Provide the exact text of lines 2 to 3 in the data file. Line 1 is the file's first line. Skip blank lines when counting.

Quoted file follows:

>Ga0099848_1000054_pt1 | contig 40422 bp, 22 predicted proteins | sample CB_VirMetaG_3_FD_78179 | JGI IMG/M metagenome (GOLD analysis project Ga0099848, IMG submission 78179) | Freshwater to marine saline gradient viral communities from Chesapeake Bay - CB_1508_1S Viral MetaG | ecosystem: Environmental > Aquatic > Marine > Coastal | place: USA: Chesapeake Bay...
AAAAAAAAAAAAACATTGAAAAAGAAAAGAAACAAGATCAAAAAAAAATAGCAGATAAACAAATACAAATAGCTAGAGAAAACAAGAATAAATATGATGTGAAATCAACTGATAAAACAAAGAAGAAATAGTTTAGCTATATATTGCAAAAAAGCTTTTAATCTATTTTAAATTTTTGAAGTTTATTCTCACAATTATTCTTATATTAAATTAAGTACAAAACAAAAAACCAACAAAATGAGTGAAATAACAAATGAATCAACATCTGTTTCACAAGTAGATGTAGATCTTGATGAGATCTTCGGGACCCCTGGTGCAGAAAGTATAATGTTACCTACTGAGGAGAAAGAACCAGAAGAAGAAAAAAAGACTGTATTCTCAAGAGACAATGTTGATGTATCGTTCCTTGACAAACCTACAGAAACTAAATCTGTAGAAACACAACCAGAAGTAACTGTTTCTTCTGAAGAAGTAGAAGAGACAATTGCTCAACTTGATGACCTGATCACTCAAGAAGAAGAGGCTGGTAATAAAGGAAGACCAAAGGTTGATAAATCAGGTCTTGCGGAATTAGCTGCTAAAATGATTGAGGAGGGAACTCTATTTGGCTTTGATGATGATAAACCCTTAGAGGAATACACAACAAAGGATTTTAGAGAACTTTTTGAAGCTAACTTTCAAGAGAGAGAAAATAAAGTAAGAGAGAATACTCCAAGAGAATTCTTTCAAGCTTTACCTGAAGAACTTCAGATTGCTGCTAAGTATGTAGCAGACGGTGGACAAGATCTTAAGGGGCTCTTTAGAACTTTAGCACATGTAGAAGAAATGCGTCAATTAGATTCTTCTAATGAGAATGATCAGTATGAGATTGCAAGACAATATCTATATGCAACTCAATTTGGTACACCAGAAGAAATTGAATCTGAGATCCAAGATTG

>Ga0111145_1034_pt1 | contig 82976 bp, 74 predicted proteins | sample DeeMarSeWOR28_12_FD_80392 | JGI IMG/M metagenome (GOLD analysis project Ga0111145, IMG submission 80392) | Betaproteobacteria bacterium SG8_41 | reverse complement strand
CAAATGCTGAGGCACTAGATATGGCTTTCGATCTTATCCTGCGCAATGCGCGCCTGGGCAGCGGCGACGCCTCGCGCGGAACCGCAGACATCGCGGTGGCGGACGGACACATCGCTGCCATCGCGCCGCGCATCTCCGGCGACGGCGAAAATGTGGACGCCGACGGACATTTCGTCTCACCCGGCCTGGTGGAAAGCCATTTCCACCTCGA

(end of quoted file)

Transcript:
AAAAAAAAAAAAACATTGAAAAAGAAAAGAAACAAGATCAAAAAAAAATAGCAGATAAACAAATACAAATAGCTAGAGAAAACAAGAATAAATATGATGTGAAATCAACTGATAAAACAAAGAAGAAATAGTTTAGCTATATATTGCAAAAAAGCTTTTAATCTATTTTAAATTTTTGAAGTTTATTCTCACAATTATTCTTATATTAAATTAAGTACAAAACAAAAAACCAACAAAATGAGTGAAATAACAAATGAATCAACATCTGTTTCACAAGTAGATGTAGATCTTGATGAGATCTTCGGGACCCCTGGTGCAGAAAGTATAATGTTACCTACTGAGGAGAAAGAACCAGAAGAAGAAAAAAAGACTGTATTCTCAAGAGACAATGTTGATGTATCGTTCCTTGACAAACCTACAGAAACTAAATCTGTAGAAACACAACCAGAAGTAACTGTTTCTTCTGAAGAAGTAGAAGAGACAATTGCTCAACTTGATGACCTGATCACTCAAGAAGAAGAGGCTGGTAATAAAGGAAGACCAAAGGTTGATAAATCAGGTCTTGCGGAATTAGCTGCTAAAATGATTGAGGAGGGAACTCTATTTGGCTTTGATGATGATAAACCCTTAGAGGAATACACAACAAAGGATTTTAGAGAACTTTTTGAAGCTAACTTTCAAGAGAGAGAAAATAAAGTAAGAGAGAATACTCCAAGAGAATTCTTTCAAGCTTTACCTGAAGAACTTCAGATTGCTGCTAAGTATGTAGCAGACGGTGGACAAGATCTTAAGGGGCTCTTTAGAACTTTAGCACATGTAGAAGAAATGCGTCAATTAGATTCTTCTAATGAGAATGATCAGTATGAGATTGCAAGACAATATCTATATGCAACTCAATTTGGTACACCAGAAGAAATTGAATCTGAGATCCAAGATTG

>Ga0111145_1034_pt1 | contig 82976 bp, 74 predicted proteins | sample DeeMarSeWOR28_12_FD_80392 | JGI IMG/M metagenome (GOLD analysis project Ga0111145, IMG submission 80392) | Betaproteobacteria bacterium SG8_41 | reverse complement strand